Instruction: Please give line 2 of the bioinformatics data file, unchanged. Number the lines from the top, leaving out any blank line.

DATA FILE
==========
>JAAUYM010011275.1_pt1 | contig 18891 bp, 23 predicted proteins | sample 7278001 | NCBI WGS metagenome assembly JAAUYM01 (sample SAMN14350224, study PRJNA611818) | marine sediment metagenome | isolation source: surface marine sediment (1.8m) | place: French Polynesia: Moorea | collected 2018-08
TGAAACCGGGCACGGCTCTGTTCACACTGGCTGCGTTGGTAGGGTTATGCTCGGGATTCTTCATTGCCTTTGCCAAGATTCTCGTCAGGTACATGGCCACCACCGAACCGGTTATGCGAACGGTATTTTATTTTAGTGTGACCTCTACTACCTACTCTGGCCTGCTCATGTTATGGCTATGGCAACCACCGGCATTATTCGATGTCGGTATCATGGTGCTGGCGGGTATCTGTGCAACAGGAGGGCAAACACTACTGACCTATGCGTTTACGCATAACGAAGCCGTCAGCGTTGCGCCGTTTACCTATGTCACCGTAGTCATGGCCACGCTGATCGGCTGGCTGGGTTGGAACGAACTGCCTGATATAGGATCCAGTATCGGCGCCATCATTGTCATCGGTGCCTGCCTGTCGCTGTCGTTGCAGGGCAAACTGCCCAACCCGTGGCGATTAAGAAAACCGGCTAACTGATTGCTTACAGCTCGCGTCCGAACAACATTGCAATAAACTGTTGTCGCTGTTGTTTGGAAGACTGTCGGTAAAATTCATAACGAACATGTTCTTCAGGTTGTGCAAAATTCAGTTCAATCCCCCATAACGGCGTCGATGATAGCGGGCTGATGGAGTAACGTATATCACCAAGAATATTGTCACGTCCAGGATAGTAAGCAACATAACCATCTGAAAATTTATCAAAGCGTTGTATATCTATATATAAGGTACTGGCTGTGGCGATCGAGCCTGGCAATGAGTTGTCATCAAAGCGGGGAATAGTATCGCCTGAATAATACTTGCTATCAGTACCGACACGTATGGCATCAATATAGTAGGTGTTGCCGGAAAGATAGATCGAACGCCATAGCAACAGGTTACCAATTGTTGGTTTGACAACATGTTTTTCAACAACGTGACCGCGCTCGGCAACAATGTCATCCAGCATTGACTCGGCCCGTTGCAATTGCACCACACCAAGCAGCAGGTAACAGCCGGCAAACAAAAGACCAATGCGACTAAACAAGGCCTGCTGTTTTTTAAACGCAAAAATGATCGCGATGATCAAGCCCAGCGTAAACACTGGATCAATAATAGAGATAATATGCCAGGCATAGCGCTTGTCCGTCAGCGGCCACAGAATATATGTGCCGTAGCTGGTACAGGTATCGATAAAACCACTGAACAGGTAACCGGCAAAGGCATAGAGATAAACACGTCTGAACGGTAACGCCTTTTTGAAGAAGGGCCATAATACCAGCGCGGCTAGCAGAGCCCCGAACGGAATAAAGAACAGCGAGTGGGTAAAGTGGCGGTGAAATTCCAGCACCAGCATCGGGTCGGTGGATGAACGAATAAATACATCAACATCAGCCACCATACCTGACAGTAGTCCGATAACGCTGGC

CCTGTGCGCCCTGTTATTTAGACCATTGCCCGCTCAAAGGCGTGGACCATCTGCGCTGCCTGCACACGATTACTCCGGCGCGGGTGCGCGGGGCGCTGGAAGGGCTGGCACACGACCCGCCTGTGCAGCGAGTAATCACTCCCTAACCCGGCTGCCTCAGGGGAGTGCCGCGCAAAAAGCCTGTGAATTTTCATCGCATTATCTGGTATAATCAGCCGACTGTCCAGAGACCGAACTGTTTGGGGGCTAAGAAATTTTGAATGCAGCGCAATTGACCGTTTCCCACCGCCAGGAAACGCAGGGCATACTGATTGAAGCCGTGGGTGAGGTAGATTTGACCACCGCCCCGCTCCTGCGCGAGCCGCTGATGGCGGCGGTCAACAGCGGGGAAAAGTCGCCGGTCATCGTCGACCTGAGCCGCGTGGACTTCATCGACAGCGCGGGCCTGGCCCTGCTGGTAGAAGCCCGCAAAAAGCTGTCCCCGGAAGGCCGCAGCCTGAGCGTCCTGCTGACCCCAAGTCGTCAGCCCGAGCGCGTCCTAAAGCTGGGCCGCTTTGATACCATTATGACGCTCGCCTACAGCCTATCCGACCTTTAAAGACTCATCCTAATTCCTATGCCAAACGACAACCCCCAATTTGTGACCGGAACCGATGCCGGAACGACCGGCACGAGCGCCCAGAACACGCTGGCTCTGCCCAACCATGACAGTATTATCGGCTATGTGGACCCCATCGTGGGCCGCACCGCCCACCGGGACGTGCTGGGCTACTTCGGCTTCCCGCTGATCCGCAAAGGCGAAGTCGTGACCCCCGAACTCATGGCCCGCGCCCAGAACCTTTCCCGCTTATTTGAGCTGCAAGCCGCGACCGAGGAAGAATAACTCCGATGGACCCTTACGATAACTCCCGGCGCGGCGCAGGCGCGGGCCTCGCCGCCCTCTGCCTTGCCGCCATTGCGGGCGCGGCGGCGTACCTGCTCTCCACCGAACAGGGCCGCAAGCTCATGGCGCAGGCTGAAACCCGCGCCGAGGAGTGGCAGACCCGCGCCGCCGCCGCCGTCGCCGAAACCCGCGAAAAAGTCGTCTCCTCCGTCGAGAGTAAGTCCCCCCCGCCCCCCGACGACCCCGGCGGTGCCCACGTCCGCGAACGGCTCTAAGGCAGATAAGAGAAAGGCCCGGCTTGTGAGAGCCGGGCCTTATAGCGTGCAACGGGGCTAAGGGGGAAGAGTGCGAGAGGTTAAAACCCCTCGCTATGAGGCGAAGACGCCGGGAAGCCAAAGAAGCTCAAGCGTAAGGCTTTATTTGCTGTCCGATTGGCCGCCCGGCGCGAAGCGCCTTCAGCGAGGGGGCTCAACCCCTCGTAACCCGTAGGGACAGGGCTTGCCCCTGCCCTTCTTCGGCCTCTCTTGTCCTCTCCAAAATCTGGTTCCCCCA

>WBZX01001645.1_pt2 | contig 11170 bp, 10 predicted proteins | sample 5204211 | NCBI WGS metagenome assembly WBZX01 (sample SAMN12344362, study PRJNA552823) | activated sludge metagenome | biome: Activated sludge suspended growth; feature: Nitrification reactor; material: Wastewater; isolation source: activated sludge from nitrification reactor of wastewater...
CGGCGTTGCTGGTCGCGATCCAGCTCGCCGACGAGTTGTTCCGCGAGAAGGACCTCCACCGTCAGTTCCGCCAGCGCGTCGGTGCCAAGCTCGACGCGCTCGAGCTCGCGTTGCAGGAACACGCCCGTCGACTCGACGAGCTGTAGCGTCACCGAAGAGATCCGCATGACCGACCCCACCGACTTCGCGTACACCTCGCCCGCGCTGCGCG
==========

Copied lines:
TGAAACCGGGCACGGCTCTGTTCACACTGGCTGCGTTGGTAGGGTTATGCTCGGGATTCTTCATTGCCTTTGCCAAGATTCTCGTCAGGTACATGGCCACCACCGAACCGGTTATGCGAACGGTATTTTATTTTAGTGTGACCTCTACTACCTACTCTGGCCTGCTCATGTTATGGCTATGGCAACCACCGGCATTATTCGATGTCGGTATCATGGTGCTGGCGGGTATCTGTGCAACAGGAGGGCAAACACTACTGACCTATGCGTTTACGCATAACGAAGCCGTCAGCGTTGCGCCGTTTACCTATGTCACCGTAGTCATGGCCACGCTGATCGGCTGGCTGGGTTGGAACGAACTGCCTGATATAGGATCCAGTATCGGCGCCATCATTGTCATCGGTGCCTGCCTGTCGCTGTCGTTGCAGGGCAAACTGCCCAACCCGTGGCGATTAAGAAAACCGGCTAACTGATTGCTTACAGCTCGCGTCCGAACAACATTGCAATAAACTGTTGTCGCTGTTGTTTGGAAGACTGTCGGTAAAATTCATAACGAACATGTTCTTCAGGTTGTGCAAAATTCAGTTCAATCCCCCATAACGGCGTCGATGATAGCGGGCTGATGGAGTAACGTATATCACCAAGAATATTGTCACGTCCAGGATAGTAAGCAACATAACCATCTGAAAATTTATCAAAGCGTTGTATATCTATATATAAGGTACTGGCTGTGGCGATCGAGCCTGGCAATGAGTTGTCATCAAAGCGGGGAATAGTATCGCCTGAATAATACTTGCTATCAGTACCGACACGTATGGCATCAATATAGTAGGTGTTGCCGGAAAGATAGATCGAACGCCATAGCAACAGGTTACCAATTGTTGGTTTGACAACATGTTTTTCAACAACGTGACCGCGCTCGGCAACAATGTCATCCAGCATTGACTCGGCCCGTTGCAATTGCACCACACCAAGCAGCAGGTAACAGCCGGCAAACAAAAGACCAATGCGACTAAACAAGGCCTGCTGTTTTTTAAACGCAAAAATGATCGCGATGATCAAGCCCAGCGTAAACACTGGATCAATAATAGAGATAATATGCCAGGCATAGCGCTTGTCCGTCAGCGGCCACAGAATATATGTGCCGTAGCTGGTACAGGTATCGATAAAACCACTGAACAGGTAACCGGCAAAGGCATAGAGATAAACACGTCTGAACGGTAACGCCTTTTTGAAGAAGGGCCATAATACCAGCGCGGCTAGCAGAGCCCCGAACGGAATAAAGAACAGCGAGTGGGTAAAGTGGCGGTGAAATTCCAGCACCAGCATCGGGTCGGTGGATGAACGAATAAATACATCAACATCAGCCACCATACCTGACAGTAGTCCGATAACGCTGGC